Re: Component based programming in D

2019-06-19 Thread Ola Fosheim Grøstad via Digitalmars-d-learn

On Tuesday, 18 June 2019 at 09:17:09 UTC, Bart wrote:
I'm new to component based programming. I've read it is an 
alternative to oop for speed.


Component based modelling is part of the OO-modelling toolbox.  
Also, it isn't new, e.g. database-oriented modelling techniques 
often use the same philosophy (e.g. SA-modelling and ER-modelling 
predates object-oriented-modelling).


It isn't about speed, it is about being able to combine 
independently written frameworks (or components) using an id as 
an identifier for an entity. It also helps when your 
implementation spans over many computers (or services).


So basically, if you have an independently written 
hotel-reservation component, a golf-course component, a flight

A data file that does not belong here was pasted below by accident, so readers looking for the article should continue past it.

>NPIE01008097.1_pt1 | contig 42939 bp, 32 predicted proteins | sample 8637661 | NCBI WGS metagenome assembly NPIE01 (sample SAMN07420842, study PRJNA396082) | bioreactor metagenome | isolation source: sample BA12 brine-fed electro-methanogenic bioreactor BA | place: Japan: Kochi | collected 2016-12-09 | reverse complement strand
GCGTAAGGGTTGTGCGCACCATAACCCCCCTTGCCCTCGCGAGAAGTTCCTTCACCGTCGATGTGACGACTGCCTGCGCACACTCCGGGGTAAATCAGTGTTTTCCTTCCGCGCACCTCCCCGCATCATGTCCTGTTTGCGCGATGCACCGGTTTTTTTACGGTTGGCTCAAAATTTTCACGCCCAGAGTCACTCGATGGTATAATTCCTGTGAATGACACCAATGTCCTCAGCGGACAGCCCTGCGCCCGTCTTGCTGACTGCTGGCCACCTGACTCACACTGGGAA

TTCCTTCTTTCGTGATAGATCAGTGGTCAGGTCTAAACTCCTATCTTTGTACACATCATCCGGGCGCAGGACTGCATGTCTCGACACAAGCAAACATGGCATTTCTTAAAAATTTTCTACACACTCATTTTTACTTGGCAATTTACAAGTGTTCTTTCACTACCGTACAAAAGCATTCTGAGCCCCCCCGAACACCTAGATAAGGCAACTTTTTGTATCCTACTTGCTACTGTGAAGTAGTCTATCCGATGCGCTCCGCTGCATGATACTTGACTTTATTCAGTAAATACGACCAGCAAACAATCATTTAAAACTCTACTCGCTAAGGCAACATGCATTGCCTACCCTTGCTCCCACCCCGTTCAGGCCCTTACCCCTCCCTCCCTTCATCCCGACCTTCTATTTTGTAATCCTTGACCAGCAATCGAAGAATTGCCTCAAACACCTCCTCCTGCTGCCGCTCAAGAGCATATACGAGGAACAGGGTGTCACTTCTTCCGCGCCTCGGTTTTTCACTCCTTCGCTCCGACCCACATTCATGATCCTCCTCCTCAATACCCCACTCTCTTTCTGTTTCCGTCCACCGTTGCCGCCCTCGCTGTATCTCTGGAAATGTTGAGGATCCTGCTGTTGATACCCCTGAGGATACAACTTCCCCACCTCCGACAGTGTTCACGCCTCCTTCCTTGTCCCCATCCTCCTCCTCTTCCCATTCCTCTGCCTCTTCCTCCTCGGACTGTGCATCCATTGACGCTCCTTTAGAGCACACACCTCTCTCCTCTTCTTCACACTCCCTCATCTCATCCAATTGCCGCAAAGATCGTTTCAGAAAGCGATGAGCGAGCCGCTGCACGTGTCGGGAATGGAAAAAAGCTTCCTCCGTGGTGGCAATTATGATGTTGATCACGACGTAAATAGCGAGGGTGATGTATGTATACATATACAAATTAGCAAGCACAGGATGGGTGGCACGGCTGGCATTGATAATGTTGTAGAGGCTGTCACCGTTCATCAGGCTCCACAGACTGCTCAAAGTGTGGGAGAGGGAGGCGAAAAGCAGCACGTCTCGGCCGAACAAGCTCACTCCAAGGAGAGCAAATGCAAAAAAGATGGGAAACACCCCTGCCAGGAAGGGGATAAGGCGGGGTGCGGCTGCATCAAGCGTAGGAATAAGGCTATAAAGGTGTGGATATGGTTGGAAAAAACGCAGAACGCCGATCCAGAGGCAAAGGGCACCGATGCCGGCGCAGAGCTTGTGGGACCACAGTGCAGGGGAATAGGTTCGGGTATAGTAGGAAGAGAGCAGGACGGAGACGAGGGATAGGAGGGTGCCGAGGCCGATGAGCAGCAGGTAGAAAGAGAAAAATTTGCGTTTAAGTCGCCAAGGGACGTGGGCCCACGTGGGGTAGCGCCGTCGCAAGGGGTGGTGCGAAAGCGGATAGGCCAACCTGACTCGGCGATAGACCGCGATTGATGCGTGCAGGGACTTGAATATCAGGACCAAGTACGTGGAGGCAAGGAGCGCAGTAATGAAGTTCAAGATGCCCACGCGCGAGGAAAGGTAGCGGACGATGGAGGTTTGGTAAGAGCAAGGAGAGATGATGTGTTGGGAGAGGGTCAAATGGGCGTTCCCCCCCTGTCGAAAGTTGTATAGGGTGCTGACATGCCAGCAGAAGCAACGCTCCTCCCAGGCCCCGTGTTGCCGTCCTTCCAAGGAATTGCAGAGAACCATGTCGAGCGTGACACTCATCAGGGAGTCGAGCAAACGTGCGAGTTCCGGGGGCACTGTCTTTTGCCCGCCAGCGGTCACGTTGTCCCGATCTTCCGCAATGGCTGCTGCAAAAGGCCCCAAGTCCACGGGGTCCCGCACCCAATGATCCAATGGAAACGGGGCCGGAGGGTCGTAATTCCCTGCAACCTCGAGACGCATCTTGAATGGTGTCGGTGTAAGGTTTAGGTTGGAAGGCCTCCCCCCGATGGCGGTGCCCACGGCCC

ticket component and so on, then you can compose this to a full 
"vacation system" by combining the various components.


Nothing new about this, but it got traction around 15-25 years 
ago as software got expensive to build from scratch (as programs 
grew larger) and you want to develop a framework of prewritten 
components that can be combined for easier and cheaper production.


So in that respect you probably, in most cases, trade performance 
(slower) for easy reuse and easier debugging (in some cases).


In the game community they claim to do it for performance 
reasons, but that is probably not the case, it is again about 
costs of doing multithreaded programming and splitting the 
codebase into specialized chunks that different teams can work on 
for good performance on individual parts.


So yeah, the claim is "speed", but there is no real substance to 
that claim, in the general case. Speed isn't a result of the 
generic modelling-strategy. But in some scenarios it might be 
easier to partition the design into components and make each 
component perform well than doing it as a monolithic design.